The Regional Level(1st Div) is a bit more tricky. The fact that we can decide on the number of groups and their geographical boundaries(something that we cannot do at the State Level), give us the chance to create the symmetry that will serve as a base for the pyramid further future growth. However, we will have no control of how many teams are going to sign up for this level after the first admission period closes; neither their geographical locations and financial capabilities. With so much room for randomness, there is a big chance that at this stage our elegant symmetrical approach will not be a good fit.


I think that it may be better to wait until the admission period is over, an once we know what we are working with, decide the groups composition of this level. If we are successful incorporating more teams after every season, we will eventually get to that elegant symmetry, once it is the right time.


This is, in a nutshell what I mean by “A More Organic Approach”. Everything else remains the same as in the original post.


It is very important to us that you share your views with us. Please tell us what you like and what you don’t like about these ideas on how to implement a Pro/Rel open league in the US.


Next post will be about another tactic, a step by step method. Stay tuned!





Plan for the Implementation of an Open League US Pyramid


There are unique challenges and opportunities, that any plan in order to establish a Football League on the US, open to all potential clubs through the practice of promotion and relegation, will have to take in consideration.


  • Geography

The large size of our nation, and its impact on travel distances will have to be carefully considered, specially at the Regional Level.

  • Clubs Reality

Most of the active football teams in the nation, are very precarious organizations. Therefore, clubs that joint the pyramid at the most affordable lower levels, should not be “pushed too hard”, or they may brake.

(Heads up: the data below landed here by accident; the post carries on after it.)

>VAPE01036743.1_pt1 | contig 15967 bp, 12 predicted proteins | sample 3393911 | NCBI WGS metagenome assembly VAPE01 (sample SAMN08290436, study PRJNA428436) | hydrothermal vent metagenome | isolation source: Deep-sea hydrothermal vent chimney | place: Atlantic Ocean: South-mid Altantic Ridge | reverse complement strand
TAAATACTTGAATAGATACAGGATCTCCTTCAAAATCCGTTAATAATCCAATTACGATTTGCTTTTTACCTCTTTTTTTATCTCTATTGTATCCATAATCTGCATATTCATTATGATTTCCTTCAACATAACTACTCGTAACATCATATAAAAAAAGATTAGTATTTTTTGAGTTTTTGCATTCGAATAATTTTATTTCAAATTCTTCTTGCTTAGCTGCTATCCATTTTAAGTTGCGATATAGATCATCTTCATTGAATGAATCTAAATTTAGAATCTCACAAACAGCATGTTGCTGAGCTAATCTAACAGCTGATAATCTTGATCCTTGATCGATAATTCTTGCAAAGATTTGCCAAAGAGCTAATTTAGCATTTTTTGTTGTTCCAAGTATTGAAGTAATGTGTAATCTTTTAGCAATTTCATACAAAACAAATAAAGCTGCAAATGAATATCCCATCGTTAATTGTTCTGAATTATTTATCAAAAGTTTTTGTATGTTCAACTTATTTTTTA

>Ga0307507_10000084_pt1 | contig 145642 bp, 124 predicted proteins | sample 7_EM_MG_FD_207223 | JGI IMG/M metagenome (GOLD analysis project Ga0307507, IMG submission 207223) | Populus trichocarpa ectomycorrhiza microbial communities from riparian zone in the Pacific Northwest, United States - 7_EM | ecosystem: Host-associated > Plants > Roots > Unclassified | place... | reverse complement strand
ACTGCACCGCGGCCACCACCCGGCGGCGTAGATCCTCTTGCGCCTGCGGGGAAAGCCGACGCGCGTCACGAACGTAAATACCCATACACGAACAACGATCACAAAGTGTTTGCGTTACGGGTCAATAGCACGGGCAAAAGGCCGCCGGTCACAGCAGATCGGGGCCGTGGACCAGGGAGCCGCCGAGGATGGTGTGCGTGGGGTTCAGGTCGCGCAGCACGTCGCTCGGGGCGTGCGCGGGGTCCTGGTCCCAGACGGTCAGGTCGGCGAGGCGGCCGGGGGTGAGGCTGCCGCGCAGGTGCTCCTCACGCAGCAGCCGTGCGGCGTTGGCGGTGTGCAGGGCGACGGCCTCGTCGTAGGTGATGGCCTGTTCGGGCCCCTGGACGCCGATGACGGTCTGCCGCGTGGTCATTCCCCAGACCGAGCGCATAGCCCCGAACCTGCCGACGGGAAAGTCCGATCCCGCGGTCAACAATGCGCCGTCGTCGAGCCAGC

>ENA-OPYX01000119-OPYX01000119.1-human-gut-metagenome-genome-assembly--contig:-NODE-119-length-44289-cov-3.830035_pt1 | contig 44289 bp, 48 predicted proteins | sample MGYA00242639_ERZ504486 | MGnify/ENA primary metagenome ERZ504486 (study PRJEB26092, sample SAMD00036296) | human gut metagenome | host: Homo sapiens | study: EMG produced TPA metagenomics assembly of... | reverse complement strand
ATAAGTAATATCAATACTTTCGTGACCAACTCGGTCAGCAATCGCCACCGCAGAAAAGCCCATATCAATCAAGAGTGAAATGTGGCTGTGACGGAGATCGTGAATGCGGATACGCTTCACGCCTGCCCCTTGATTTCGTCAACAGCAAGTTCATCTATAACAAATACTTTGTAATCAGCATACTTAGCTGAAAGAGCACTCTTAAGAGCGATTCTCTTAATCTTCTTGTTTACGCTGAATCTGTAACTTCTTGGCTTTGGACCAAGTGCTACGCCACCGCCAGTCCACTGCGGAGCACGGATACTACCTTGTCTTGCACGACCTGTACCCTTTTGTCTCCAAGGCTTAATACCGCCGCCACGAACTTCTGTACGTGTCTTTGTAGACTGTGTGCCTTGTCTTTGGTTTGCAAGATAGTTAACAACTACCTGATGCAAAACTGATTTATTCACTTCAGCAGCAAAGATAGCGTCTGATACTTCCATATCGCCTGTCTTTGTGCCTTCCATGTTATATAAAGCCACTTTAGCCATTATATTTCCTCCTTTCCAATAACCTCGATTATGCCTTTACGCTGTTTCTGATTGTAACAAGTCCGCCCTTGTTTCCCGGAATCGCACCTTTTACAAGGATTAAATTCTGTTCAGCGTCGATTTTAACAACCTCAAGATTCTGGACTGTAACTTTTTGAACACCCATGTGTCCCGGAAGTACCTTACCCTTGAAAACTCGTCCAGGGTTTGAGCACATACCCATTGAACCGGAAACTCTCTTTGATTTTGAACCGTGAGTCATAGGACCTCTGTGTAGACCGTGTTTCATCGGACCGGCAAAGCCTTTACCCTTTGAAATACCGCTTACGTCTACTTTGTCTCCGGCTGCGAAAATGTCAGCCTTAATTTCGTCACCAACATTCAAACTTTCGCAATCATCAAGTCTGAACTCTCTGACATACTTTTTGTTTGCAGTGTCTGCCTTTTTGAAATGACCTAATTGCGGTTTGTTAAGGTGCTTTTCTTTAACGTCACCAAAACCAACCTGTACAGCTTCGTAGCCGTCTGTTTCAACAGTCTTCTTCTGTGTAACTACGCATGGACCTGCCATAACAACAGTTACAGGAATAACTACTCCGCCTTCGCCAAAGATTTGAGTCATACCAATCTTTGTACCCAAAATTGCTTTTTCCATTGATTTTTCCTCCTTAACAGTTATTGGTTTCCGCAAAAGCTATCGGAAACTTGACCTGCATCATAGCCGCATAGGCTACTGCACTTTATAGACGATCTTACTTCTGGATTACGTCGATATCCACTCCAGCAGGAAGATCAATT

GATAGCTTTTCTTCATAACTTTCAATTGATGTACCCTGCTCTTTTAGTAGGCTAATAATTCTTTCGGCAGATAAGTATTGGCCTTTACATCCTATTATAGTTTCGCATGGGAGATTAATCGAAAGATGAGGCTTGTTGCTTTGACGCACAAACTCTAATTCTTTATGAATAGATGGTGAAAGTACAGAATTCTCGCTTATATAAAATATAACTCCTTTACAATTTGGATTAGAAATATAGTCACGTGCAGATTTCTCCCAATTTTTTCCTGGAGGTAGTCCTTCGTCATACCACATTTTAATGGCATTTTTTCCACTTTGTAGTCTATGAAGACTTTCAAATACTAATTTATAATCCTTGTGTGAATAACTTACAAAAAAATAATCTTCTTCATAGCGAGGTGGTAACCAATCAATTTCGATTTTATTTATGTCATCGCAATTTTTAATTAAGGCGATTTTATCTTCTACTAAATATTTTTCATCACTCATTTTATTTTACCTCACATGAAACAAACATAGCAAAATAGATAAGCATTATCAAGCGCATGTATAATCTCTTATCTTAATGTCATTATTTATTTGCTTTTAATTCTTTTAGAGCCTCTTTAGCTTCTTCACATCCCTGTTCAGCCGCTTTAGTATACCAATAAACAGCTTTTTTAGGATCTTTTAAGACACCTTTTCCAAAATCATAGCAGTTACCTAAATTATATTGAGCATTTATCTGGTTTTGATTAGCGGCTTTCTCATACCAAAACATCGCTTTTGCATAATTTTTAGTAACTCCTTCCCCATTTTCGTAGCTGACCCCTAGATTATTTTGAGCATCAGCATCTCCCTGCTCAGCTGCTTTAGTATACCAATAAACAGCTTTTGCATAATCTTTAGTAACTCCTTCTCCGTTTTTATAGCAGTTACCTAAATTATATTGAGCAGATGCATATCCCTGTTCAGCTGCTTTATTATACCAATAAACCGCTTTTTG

• Apathy and Disbelief

Years of being ignored and disrespected by our “soccer leaders”; a huge amount of manipulation; and a pseudo soccer journalism that does not promote a real debate about the promotion & relegation issue, never ask the hard questions, and is totally in bed with the status quo; have been successful creating a big deal of apathy and disbelief that promotion & relegation will ever be implemented in the US among our soccer fans,


  • Great Potential

If we consider our nation’s wealth, and our cultural diversity, I think that the US could have the best and most interesting soccer league in the world.

Not only our cultural diversity could give our league a unique spice, but also our vast geography can contribute a great deal, since factors as temperature and altitude also have an impact in the style teams play, widening even more the contrast of styles that our cultural diversity will create.

  • Local Leagues

Large number of local leagues all around the nation, could be the ideal building blocks of our structures foundation.

  • Non-existing State Championships

Self explanatory.


  • The pyramid should be built from the bottom up.

  • Traveling distances will require special attention.

  • Admission criteria should be clear an openly available.

  • Structure should grow organically. Not all groups and levels have to start at the same time. If one Region or State League has the minimum number of teams in order to start a season by the end of a predetermined admission period, it should not have to wait for the other groups or States in order to start.

  • On the first phase, the focus should be on stability over rapid growth.


The first phase of the building process should have three divisions

  1. Regional (1st Division)

  2. State (2nd Division)

  3. Local (3rd Division)

The hierarchy levels 1st, 2nd and 3rd division, will be “moved” on the next phase of the building process, when other level(s) will be added “on top” of the existing ones. On the first phase, the Regional level will be the higher of the structure.

Phase I: Regional Level (1st Division)

Level: 1

Entry :

  • By Direct Buy In. ( only available temporarily. I will get to it later )

  • Promotion from State Level Leagues.

Number of leagues:

I have considered 3 choices:

  • 8 leagues of a geographical size of around 1/8 of the nation’s continental area

  • 16 leagues of a geographical size of around 1/16 of the nation’s continental area

  • 32 leagues of a geographical size of around 1/32 of the nation’s continental area

8 leagues:

It could be. However, I think that traveling distances may still be too much for the first phase of our building process, specially considering that at this stage we are going to be dealing with very young clubs.

32 leagues: